Darwin Project (PS4) Review

Does anyone remember “Radical Heights“? If you don’t, there’s probably a reason for that, as its failure was so catastrophic that it caused Cliff Blezinsky to call quits on the gaming industry and the game itself never escaped the orbit of early access. Basing itself around a game show where contestants kill each other as a bleak metaphor for capitalism, while also theming its gameplay on gathering currency and getting stuck in the walls.

Game Name: Darwin Project
Platform(s): PS4 (reviewed), Xbox and PC
Publisher(s): Scavengers Studio
Developer(s): Scavengers Studio
Release Date: Jan. 14, 2020
Price: Free


While not the most flattering thing to say, it feels as though Darwin Project is a spiritual successor, able to take the concept of Battle Royale game show to the dizzying heights of just ok. There are a lot of good ideas present here but many of them don’t feel well-executed enough to prompt a sustained lifespan for Darwin Project.

As with most Battle Royal games, you and other players will spawn in a random spot across a large map that slowly gets smaller as the match progresses. This time only leaving about ten players and one director, as opposed to the usual one-hundred.

That’s not to say Darwin Project doesn’t have its own identity, as most traditional firearms have been swapped with a universal axe and bow that each player spawns with. Leaving out firefights for a melee system that feels a bit too simple for its own good. Giving players one main swipe of their axe to deal damage and a dodge button to avoid it. This gives the combat a very similar feeling to knife fighting in Call of Duty, where it all comes down to baiting your opponent into swing first.

Things are made a bit more complex by a class system, where players can choose their main gadget with two side abilities. Which can run the gambit from invisibility all the way dropping a dome to prevent your prey from potentially escaping. Personally I found the most amount of enjoyment from setting a ton of traps to immobilize players and leave them helpless to the turrets I laid in wait.


However, since most of your kit is predetermined before the match starts, you won’t be finding any luck-based drops to dramatically increase your chances of survival. Meaning that scavenging can only reward you with two types of crafting materials, wood and “Darwinium”. Wood can be used to create fires to stave off freezing to death, arrows for your bow, and various traps to be placed around the map. Meanwhile, Darwinium is more akin to an experience meter, allowing you to purchase upgrades for your character and class.

However, all of this business of trap setting and investigating clues to find other players doesn’t mesh with the breakneck speed your character takes at running around the tundra, leaving the game with some pacing issues.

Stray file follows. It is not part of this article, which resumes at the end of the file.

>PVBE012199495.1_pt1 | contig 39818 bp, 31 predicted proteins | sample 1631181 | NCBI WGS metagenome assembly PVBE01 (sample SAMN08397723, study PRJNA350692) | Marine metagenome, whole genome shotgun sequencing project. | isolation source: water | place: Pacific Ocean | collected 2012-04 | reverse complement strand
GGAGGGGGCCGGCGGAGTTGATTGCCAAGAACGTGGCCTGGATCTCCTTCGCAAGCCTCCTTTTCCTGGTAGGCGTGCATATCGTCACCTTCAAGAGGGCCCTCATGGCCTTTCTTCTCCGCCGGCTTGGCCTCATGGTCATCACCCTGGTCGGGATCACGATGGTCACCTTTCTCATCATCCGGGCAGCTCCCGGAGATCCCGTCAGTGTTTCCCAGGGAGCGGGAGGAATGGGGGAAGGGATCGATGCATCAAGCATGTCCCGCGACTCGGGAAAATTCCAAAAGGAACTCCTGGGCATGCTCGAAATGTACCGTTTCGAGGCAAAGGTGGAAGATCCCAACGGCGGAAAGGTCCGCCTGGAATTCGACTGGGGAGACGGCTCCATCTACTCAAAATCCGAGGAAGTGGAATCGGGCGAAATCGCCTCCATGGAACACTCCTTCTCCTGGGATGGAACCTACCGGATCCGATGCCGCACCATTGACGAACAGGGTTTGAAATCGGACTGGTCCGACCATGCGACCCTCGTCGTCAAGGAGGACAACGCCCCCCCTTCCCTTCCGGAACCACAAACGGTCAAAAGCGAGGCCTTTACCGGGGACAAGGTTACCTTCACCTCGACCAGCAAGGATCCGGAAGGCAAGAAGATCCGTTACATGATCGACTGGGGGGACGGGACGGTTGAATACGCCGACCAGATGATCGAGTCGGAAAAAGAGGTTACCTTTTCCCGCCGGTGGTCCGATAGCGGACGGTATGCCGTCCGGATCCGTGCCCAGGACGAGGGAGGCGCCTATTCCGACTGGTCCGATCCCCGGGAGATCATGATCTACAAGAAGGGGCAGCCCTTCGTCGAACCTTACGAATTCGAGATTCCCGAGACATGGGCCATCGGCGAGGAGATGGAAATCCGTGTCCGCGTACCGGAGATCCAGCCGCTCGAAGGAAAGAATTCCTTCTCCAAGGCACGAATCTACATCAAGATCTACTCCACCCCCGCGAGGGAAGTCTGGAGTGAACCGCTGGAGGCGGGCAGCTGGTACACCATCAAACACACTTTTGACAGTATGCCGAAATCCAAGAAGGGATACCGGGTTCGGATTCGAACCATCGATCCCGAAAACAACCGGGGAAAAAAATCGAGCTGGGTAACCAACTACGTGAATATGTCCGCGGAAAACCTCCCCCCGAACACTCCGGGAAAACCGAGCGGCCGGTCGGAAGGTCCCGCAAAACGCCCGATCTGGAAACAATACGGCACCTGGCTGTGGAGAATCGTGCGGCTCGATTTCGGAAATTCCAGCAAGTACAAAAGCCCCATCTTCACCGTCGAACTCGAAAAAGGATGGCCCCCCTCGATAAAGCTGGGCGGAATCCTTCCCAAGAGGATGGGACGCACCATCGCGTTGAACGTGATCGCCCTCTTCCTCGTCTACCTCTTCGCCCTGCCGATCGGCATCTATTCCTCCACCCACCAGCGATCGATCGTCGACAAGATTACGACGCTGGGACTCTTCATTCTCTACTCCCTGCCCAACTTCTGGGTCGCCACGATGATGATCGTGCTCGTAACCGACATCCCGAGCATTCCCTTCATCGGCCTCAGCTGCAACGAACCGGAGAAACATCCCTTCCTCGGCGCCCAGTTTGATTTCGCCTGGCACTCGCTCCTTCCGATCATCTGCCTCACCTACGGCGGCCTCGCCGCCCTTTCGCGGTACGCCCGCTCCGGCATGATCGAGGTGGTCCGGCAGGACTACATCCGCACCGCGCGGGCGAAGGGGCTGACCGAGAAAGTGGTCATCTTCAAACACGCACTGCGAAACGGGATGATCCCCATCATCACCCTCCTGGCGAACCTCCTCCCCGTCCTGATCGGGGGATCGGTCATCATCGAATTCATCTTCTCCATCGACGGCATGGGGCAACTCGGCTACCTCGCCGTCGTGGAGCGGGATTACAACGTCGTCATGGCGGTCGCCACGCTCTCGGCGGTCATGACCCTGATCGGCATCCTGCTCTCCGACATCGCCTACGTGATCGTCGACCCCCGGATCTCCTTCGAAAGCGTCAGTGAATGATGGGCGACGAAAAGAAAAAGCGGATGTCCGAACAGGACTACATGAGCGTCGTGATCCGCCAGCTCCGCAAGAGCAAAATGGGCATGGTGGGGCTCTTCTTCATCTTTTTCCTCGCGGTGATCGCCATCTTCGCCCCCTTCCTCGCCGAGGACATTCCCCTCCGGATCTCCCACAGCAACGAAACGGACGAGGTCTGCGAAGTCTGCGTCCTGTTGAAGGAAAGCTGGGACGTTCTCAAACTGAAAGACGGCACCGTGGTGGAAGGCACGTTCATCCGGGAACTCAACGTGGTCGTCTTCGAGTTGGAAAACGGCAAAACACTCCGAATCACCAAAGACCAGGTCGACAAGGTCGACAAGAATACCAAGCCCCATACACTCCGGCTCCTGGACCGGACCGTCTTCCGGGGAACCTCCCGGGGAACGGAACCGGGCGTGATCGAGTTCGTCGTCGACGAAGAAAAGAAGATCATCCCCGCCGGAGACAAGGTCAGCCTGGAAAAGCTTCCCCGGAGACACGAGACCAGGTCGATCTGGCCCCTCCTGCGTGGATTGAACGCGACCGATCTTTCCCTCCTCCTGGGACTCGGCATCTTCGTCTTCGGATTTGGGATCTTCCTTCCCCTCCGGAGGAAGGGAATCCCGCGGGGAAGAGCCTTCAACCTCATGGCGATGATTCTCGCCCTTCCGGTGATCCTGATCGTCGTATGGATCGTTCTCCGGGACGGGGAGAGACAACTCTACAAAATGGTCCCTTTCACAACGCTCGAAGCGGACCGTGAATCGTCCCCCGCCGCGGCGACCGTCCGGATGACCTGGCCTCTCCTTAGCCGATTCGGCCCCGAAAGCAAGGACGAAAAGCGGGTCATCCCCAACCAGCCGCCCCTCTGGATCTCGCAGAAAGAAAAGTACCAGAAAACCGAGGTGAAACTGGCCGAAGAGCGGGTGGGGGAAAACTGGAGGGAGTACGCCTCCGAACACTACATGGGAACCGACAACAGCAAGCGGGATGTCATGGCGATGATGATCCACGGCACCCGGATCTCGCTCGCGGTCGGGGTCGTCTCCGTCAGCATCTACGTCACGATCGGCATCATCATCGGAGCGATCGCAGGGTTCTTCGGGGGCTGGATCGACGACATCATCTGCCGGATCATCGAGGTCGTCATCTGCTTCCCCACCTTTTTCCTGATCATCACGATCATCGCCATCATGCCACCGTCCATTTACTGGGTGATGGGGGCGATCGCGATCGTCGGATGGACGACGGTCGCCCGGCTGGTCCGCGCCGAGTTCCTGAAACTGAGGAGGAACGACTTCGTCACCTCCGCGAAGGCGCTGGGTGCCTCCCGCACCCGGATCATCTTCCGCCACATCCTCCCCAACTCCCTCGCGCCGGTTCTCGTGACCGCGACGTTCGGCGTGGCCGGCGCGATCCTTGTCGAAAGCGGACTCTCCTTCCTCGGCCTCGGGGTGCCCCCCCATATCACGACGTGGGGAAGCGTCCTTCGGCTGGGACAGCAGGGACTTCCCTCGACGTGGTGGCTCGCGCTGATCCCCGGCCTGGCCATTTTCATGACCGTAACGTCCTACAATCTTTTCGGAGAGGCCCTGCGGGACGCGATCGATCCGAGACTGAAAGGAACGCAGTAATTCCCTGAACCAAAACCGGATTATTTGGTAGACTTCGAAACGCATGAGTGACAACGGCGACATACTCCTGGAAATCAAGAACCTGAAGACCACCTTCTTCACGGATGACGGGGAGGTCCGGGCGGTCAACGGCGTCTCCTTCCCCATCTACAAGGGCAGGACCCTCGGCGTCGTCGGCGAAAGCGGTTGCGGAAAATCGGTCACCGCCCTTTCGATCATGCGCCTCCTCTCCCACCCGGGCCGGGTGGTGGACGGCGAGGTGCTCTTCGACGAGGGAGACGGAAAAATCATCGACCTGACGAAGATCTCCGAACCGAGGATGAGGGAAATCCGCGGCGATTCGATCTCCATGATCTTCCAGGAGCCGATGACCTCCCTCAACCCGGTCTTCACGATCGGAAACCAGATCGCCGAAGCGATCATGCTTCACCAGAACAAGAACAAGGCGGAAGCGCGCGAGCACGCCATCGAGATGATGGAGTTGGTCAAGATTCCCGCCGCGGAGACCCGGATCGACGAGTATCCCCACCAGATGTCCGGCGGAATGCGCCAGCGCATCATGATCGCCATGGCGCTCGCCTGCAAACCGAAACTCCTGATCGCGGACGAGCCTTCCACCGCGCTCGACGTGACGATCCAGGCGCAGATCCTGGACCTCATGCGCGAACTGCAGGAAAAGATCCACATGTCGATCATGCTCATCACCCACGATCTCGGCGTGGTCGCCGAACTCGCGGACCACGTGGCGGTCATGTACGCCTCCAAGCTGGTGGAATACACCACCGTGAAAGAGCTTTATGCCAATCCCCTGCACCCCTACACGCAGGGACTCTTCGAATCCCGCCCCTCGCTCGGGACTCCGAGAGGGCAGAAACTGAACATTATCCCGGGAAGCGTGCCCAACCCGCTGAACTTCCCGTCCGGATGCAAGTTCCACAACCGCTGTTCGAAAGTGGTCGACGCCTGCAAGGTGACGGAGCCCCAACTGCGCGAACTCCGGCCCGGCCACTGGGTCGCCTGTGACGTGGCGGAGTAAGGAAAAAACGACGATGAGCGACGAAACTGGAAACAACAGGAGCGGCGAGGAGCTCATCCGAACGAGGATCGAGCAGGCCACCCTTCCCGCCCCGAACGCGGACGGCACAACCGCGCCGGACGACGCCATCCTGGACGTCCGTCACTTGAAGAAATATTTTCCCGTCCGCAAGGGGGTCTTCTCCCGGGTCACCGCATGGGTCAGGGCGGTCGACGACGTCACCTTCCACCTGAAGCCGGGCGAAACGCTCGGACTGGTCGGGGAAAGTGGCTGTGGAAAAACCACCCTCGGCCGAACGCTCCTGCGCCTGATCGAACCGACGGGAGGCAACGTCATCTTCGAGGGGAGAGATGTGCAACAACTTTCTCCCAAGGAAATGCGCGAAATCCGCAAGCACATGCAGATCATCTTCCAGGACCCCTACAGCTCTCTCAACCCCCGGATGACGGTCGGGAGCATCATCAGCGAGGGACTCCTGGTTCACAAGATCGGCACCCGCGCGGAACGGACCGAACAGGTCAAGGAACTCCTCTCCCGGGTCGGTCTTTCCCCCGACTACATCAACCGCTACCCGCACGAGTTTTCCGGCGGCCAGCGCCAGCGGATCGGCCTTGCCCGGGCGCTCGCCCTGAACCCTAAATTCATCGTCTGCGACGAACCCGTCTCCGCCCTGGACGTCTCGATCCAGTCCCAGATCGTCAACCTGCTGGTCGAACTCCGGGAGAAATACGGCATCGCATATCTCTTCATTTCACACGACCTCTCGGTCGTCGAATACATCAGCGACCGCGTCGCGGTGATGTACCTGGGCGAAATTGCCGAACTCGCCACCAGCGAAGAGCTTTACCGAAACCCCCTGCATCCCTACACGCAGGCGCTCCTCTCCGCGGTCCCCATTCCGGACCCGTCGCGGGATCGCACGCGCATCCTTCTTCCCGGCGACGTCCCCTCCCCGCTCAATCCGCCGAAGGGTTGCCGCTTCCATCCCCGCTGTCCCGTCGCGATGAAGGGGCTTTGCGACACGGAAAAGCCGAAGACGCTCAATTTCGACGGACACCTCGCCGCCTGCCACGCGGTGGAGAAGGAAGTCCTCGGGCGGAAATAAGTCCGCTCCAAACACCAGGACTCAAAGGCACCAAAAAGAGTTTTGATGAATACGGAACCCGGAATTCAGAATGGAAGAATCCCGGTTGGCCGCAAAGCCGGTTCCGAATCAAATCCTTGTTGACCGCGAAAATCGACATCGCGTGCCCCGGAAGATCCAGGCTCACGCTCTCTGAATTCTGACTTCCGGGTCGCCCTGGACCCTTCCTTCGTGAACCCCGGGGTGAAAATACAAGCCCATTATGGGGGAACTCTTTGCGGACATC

The main spark injected into the gameplay comes in the form of “Director Mode”, a spectator-style game mode that allows you to take the place of a hovering drone that can control the environment around the arena to spice up the melee. While this mode doesn’t offer any specific goal other than “Have fun”, it’s a worthy experience and almost the sole reason to recommend Darwin Project (though players will need to invest a few hours before being able to control the spectator).

The lack of goals does allow for some free form of storytelling, perhaps you form a bond with a certain player by watching them or choose to spite someone playing dirty by nuking their quarter of the map. My favorite game in my whole experience being centered around nurturing a younger player to his very first victory by tactically closing zones and providing buffs when I could. This is all wrapped up in a bundle of not-so-great writing (particularly favorite saying, “It’s the wood that makes it good”) and fairly lame customization options.

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While Darwin Project seems to lack the staying power of other franchises, it’s certainly worth a few tries before the inevitable decline in players that was seen with the release of the PC version come to pass.


  • Great Map Design
  • Class System
  • Director Mode


  • Lackluster Melee Combat
  • Unimpressive Comestics
  • Awkward Writing

About The Author

Stephen Novak

Stephen reports on Playstation games and general nerd news, but in his spare time, he's quick to create videos, write for animations and avoid his own gaze in the mirror.